When we reached the “ger camp,” we were in a beautiful, remote place which has been somewhat spoiled (but not much) by several of these camps, which have been developed for tourists (including Mongolians themselves from the city who like getting back to nature). Each camp has about 30 gers, as well a central facility with toilets and an eating hall. Ours was very nice. There were numerous staff, about 25, but It was confusing to me what their jobs were. Some were in the kitchen, some maintained the facilities, some stoked the fires in the gers, and some apparently are just sitting around waiting for more tourists to show up since it is very early in the season. The night I stayed only three gers were occupied, one for me, one for my guide, and one for an adventurous Swedish couple who are taking the “regular” Trans-Siberian to Beijing and just got off and Ulan Bator for a ger stay.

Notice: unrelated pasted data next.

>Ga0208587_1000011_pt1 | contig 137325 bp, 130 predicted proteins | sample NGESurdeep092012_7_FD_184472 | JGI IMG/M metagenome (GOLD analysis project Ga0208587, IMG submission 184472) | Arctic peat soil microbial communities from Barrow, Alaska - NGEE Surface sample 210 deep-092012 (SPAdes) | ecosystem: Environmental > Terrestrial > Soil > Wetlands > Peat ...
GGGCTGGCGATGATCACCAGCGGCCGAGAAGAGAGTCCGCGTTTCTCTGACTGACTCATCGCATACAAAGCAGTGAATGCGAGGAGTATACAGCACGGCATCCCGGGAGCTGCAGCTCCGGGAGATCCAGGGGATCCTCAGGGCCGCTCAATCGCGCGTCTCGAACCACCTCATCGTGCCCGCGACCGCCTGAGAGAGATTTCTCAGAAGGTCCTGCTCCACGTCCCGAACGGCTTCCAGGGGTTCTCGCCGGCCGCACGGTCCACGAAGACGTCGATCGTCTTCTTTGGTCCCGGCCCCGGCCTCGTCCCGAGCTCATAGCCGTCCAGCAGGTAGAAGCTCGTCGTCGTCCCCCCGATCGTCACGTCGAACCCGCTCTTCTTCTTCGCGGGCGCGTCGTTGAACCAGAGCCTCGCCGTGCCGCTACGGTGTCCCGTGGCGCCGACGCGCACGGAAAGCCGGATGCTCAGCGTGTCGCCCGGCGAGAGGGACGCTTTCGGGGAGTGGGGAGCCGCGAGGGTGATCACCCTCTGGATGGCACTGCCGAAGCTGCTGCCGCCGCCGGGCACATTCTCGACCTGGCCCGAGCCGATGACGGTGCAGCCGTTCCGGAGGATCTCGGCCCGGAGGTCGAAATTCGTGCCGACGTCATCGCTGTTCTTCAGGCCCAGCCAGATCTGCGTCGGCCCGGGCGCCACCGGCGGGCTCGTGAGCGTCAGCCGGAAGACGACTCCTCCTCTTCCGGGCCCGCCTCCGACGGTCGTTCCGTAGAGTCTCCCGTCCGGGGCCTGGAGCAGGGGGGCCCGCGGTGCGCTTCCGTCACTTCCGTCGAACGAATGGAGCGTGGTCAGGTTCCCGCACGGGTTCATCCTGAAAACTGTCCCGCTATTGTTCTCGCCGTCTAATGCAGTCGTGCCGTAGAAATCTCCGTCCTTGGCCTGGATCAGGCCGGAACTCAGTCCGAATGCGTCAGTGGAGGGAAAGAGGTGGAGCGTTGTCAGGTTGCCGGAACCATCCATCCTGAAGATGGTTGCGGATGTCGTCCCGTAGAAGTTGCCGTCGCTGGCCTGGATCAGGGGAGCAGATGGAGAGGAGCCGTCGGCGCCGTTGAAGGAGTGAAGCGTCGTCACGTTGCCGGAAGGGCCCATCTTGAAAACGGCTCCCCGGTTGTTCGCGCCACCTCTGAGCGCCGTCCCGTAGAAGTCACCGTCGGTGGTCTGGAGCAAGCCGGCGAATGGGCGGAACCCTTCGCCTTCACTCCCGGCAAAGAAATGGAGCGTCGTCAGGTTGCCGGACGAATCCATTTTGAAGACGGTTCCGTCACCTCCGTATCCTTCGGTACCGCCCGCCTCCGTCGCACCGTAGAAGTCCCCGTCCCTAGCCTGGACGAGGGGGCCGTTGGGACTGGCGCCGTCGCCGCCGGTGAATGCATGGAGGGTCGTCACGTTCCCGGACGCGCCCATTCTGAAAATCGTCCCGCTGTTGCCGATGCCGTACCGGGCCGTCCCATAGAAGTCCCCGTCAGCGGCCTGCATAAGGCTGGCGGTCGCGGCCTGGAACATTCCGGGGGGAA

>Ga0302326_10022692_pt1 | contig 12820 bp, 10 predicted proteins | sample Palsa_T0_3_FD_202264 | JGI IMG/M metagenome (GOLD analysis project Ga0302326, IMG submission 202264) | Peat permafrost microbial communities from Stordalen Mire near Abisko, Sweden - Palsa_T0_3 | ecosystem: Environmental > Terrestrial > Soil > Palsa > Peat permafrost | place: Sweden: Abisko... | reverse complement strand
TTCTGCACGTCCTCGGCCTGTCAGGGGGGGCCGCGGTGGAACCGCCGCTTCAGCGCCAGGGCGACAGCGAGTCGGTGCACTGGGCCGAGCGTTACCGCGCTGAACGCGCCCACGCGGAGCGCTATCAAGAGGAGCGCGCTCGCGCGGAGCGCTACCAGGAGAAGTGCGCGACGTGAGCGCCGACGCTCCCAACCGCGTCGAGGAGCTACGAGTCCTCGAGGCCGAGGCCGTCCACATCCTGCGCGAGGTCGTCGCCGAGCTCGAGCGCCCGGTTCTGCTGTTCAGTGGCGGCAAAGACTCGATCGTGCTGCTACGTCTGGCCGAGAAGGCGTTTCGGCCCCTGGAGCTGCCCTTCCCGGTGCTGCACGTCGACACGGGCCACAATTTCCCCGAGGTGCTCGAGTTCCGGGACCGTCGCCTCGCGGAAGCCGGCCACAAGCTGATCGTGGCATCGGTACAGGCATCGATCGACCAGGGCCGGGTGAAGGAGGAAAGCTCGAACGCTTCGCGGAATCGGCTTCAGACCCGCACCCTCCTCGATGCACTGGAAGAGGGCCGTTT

A ger is a round Mongolian house made of fabric (canvas, I think) that is a rather standard size, regardless of family size. These are used by many Mongolian families, no matter how large, and you see them in towns or in the countryside. They are completely round with a peaked roof, out of which goes the stove pipe. Some light comes in at the top, but there are no other windows. The style or color outside (off-white) does not seem to vary very much from place to place. While the outside is plain, the inside is quite colorful with painted wooden spokes that hold up the ger fabric and colorful painted furniture.

That night we had dinner in the central facility, and they stoked up my fire. The wood stove is necessary because it gets very cold at night. When the fire is going, it is very warm in the ger, and when it is not going, it gets very cold after sunset. Luckily, I had packed my “cat burgler suit” (so named by my friend, Sue Dodds, because it is tight fitting and solid black). Purchased it some time ago at REI for a sailing trip in the Puget Sound, this hooded fleece garment always warms me up, and luckily I had packed it for this very occasion. I put it on after supper and was never really cold afterwards.